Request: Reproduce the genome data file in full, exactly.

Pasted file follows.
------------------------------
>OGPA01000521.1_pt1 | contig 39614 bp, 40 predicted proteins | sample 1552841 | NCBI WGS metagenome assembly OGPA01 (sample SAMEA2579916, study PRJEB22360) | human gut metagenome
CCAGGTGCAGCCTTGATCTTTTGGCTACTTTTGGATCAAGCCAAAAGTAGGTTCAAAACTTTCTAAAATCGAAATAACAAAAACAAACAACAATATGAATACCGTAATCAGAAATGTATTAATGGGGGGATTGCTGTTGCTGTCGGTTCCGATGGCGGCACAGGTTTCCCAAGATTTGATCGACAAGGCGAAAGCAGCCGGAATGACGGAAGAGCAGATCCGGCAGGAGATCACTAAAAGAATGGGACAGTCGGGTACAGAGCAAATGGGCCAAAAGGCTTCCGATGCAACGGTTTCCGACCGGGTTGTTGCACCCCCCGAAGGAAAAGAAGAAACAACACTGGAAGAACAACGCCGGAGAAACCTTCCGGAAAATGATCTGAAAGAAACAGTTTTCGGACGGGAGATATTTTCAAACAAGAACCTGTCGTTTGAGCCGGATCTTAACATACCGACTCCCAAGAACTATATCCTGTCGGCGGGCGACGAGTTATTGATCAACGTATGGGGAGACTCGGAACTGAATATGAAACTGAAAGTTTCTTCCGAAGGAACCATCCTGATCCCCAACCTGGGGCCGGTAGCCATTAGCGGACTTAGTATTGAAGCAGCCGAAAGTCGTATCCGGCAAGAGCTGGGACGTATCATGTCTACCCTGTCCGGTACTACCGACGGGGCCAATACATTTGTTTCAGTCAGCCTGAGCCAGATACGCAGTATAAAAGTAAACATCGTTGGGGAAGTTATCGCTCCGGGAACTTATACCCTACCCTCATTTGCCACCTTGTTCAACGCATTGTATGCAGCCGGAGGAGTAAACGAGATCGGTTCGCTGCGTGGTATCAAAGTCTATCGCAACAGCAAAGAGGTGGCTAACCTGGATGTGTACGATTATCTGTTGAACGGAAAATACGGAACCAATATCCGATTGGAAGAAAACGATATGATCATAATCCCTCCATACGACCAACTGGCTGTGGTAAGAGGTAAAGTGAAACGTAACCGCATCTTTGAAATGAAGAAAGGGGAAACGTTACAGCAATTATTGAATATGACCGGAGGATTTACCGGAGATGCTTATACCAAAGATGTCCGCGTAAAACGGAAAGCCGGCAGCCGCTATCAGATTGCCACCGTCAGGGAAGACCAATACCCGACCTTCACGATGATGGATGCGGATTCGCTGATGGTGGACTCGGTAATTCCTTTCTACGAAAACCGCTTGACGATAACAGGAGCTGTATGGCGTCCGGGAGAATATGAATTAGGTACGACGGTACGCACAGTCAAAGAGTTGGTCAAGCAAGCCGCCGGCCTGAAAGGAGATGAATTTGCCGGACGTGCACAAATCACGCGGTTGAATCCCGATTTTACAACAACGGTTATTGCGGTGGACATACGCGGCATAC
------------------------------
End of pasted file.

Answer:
>OGPA01000521.1_pt1 | contig 39614 bp, 40 predicted proteins | sample 1552841 | NCBI WGS metagenome assembly OGPA01 (sample SAMEA2579916, study PRJEB22360) | human gut metagenome
CCAGGTGCAGCCTTGATCTTTTGGCTACTTTTGGATCAAGCCAAAAGTAGGTTCAAAACTTTCTAAAATCGAAATAACAAAAACAAACAACAATATGAATACCGTAATCAGAAATGTATTAATGGGGGGATTGCTGTTGCTGTCGGTTCCGATGGCGGCACAGGTTTCCCAAGATTTGATCGACAAGGCGAAAGCAGCCGGAATGACGGAAGAGCAGATCCGGCAGGAGATCACTAAAAGAATGGGACAGTCGGGTACAGAGCAAATGGGCCAAAAGGCTTCCGATGCAACGGTTTCCGACCGGGTTGTTGCACCCCCCGAAGGAAAAGAAGAAACAACACTGGAAGAACAACGCCGGAGAAACCTTCCGGAAAATGATCTGAAAGAAACAGTTTTCGGACGGGAGATATTTTCAAACAAGAACCTGTCGTTTGAGCCGGATCTTAACATACCGACTCCCAAGAACTATATCCTGTCGGCGGGCGACGAGTTATTGATCAACGTATGGGGAGACTCGGAACTGAATATGAAACTGAAAGTTTCTTCCGAAGGAACCATCCTGATCCCCAACCTGGGGCCGGTAGCCATTAGCGGACTTAGTATTGAAGCAGCCGAAAGTCGTATCCGGCAAGAGCTGGGACGTATCATGTCTACCCTGTCCGGTACTACCGACGGGGCCAATACATTTGTTTCAGTCAGCCTGAGCCAGATACGCAGTATAAAAGTAAACATCGTTGGGGAAGTTATCGCTCCGGGAACTTATACCCTACCCTCATTTGCCACCTTGTTCAACGCATTGTATGCAGCCGGAGGAGTAAACGAGATCGGTTCGCTGCGTGGTATCAAAGTCTATCGCAACAGCAAAGAGGTGGCTAACCTGGATGTGTACGATTATCTGTTGAACGGAAAATACGGAACCAATATCCGATTGGAAGAAAACGATATGATCATAATCCCTCCATACGACCAACTGGCTGTGGTAAGAGGTAAAGTGAAACGTAACCGCATCTTTGAAATGAAGAAAGGGGAAACGTTACAGCAATTATTGAATATGACCGGAGGATTTACCGGAGATGCTTATACCAAAGATGTCCGCGTAAAACGGAAAGCCGGCAGCCGCTATCAGATTGCCACCGTCAGGGAAGACCAATACCCGACCTTCACGATGATGGATGCGGATTCGCTGATGGTGGACTCGGTAATTCCTTTCTACGAAAACCGCTTGACGATAACAGGAGCTGTATGGCGTCCGGGAGAATATGAATTAGGTACGACGGTACGCACAGTCAAAGAGTTGGTCAAGCAAGCCGCCGGCCTGAAAGGAGATGAATTTGCCGGACGTGCACAAATCACGCGGTTGAATCCCGATTTTACAACAACGGTTATTGCGGTGGACATACGCGGCATAC